Hot-dip galvanised columns and trusses
Hot-dip galvanised columns and trusses are a standard inclusion on all Action Steel sheds – we don’t build sheds any other way.
Hot-dip galvanised steel provides the ultimate corrosion protection, which you can learn about here, lasting up to 100 years without maintenance.
Now that we have a clear picture of what a good hay shed design includes, let’s look at the most cost-effective ways to build them.
How can you make your hay shed design more cost-effective?
(Without compromising quality and functionality)
There are three main ways to ensure that you are getting the best value for your money with your new hay shed.
Use standard designs and engineering
We have developed a range of hay shed designs based on best-practice hay storage, for example, the recommended bay spacings mentioned earlier.
These standardized designs make the engineering, manufacturing and construction stages of a shed project quicker, easier and more efficient.
We also have a large range of ‘Standard Spans’ that are practical for hay storage that we recommend. We have jigs set up in our factory for these particular spans, so choosing one of these spans makes for a more cost-effective and efficient build. These spans include 18 metres, 21 metres, 24 metres and 27 metres.
Look at the cost-per-bale of sizes and configurations
Ask our building consultants to break down your shed project to a cost-per-bale figure to help ascertain which configuration will be the most cost-effective option.
Generally speaking, a longer shed rather than a wider shed will be more cost-effective, due to them taking less time to fabricate, and lighter steel being required (steel is sold ‘per tonne’).
The addition of a canopy to a three-sided open front hay shed is a cost-effective option too as it will allow you to get another row or so of bales under cover, and/or provide an undercover area for loading/unloading.
Increase the height
Like a canopy, increasing the height of your shed design is another cost-effective way to fit more bales in.
Although lifting the eave height of the shed means more materials are required (i.e. column and wall cladding length), the additional capacity this provides normally far outweighs the cost associated with it. We are more than happy to calculate a number of different options for your hay storage, to help you work out what would be best.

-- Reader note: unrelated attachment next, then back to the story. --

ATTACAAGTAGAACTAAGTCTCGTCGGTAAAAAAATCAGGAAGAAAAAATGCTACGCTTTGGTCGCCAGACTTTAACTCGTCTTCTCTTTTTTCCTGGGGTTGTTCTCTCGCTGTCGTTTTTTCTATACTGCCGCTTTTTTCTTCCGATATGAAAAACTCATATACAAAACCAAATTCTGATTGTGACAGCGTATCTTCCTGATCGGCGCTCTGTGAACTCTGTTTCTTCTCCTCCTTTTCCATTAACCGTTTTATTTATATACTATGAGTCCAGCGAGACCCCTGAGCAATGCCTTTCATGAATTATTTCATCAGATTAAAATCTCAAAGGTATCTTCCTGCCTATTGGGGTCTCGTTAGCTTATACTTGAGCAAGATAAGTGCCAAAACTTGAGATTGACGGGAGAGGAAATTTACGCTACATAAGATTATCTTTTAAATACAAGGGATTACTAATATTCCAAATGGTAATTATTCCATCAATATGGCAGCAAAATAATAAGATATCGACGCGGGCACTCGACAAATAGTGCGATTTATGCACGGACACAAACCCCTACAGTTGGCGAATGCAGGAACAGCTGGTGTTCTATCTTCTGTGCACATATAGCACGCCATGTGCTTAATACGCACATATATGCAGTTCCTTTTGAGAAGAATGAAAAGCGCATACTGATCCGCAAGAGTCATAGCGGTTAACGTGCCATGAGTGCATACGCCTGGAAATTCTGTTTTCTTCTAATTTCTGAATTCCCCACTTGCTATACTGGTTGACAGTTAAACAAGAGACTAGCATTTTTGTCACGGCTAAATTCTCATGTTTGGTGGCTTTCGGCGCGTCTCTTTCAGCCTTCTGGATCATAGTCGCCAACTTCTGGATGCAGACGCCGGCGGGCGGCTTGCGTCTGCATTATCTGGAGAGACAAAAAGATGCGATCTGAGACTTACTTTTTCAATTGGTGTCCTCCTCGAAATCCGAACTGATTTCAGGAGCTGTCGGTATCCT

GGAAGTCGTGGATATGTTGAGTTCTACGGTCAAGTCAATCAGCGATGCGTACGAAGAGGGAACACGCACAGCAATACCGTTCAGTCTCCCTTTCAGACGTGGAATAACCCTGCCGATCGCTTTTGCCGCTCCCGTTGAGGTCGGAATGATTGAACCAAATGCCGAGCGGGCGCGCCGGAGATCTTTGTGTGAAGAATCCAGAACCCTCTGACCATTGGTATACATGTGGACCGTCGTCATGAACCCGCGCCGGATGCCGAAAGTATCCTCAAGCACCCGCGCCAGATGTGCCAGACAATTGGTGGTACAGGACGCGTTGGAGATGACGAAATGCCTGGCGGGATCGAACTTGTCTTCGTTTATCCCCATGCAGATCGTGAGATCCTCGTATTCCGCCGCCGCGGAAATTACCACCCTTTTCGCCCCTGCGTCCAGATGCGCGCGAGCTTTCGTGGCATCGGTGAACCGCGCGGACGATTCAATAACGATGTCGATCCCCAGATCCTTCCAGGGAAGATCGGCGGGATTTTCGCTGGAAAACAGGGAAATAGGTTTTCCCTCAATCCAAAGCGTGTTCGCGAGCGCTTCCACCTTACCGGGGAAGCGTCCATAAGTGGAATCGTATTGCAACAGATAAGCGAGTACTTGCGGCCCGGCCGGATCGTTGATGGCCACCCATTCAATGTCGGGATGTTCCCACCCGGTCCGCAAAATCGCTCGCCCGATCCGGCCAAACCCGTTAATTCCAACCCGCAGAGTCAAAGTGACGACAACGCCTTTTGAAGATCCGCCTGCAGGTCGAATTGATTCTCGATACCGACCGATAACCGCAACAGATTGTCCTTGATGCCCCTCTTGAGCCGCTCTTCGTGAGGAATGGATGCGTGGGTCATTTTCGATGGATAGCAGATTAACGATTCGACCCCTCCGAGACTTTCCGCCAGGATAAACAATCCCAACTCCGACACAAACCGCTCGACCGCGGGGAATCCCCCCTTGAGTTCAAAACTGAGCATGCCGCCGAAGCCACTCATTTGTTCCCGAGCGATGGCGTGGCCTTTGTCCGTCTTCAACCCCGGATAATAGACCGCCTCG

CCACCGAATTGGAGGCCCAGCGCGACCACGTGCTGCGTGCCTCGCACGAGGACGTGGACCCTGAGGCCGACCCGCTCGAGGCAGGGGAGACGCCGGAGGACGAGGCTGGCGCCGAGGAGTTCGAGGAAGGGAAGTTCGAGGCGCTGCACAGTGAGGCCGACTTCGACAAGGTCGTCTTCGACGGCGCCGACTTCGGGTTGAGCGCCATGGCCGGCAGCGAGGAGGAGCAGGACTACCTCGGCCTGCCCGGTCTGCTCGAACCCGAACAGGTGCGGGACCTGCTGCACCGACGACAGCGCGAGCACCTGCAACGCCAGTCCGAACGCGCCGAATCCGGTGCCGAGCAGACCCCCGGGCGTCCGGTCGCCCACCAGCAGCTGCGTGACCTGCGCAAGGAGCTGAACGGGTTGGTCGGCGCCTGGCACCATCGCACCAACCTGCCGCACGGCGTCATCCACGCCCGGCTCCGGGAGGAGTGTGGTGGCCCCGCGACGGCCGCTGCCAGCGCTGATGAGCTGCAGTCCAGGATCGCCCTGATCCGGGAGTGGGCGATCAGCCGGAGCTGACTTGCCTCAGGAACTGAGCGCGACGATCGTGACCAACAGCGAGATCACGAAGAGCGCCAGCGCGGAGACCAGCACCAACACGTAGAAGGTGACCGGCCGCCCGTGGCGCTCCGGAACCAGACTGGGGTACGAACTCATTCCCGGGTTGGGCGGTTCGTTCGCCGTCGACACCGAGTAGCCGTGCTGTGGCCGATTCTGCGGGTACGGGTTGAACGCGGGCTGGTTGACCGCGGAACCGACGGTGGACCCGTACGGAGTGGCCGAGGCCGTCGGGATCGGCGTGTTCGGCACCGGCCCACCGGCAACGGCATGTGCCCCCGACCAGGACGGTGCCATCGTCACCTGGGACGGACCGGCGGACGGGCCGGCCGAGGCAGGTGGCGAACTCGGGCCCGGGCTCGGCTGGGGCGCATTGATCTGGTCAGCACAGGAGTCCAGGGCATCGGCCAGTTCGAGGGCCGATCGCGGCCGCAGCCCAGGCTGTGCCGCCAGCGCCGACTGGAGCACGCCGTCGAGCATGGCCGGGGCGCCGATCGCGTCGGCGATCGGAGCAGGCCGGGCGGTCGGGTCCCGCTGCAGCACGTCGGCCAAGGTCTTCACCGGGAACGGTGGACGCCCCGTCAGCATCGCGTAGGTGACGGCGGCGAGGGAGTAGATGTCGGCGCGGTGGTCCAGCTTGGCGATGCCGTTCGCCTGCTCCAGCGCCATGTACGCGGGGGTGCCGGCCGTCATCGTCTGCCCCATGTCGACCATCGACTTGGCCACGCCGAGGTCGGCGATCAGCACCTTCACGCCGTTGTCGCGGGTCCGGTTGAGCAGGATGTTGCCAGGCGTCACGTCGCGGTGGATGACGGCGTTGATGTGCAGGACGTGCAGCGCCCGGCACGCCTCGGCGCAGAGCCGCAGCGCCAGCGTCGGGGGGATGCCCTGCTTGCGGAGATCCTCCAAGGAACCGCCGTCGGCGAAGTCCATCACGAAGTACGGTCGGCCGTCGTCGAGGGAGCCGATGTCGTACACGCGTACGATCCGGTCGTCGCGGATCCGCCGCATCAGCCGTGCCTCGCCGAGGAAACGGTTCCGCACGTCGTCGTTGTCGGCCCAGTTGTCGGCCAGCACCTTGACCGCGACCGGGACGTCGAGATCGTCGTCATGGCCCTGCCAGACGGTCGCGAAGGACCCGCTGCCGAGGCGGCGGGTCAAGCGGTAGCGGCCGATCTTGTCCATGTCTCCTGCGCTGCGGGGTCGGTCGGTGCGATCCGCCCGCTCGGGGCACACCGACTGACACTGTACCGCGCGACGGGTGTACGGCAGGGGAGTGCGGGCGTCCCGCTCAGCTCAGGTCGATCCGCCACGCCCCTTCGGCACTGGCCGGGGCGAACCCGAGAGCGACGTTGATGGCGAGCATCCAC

What is the most cost-effective hay shed design?
While you were probably hoping for a more exact answer, given the varying uses and storage requirements (for example, the design for an export hay shed will differ significantly to a shed used for on-farm fodder storage for livestock), it is difficult to pinpoint one specific design.
However, here are the most cost-effective hay shed designs for a range of bale capacities (based on big square bales).
The cost-per-bale for these hay shed sizes are approx. $55 -$95.
1,000 bale hay shed
32m(L) x 18m(W) x 6m(H)
1,500 bale hay shed
40m(L) x 18m(W) x 6.75m(H)
2,000 bale hay shed
48m(L) x 24m(W) x 6m(H)
40m(L) x 24m(W) x 6.75m(H)
2,500 bale hay shed
48m(L) x 21m(W) x 7.5m(H)
3,000 bale hay shed
56m(L) x 24m(W) x 7.5m(H)
3,500 bale hay shed
64m(L) x 24m(W) x 7.5m(H)
4,000 bale hay shed
72m(L) x 24m(W) x 7.5m(H)
4,500 bale hay shed
80m(L) x 24m(W) x 7.5m(H)
5,000 bale hay shed
88m(L) x 24m(W) x 7.5m(H)
80m(L) x 27m(W) x 7.5m(H)
96m(L) x 27m(W) x 7.5m(H)
88m(L) x 30m(W) x 7.5m(H)
104m(L) x 30m(W) x 7.5m(H)
88m(L) x 36m(W) x 7.5m(H)
96m(L) x 45m(W) x 7.5m(H)
Alternatively, try our hay storage capacity calculator for further recommendations for hay shed sizes.
We hope this discussion around cost-effective designs and hay shed prices helps you with your shed project. For more information and design ideas, download our hay shed brochure or call us on 1800 68 78 88.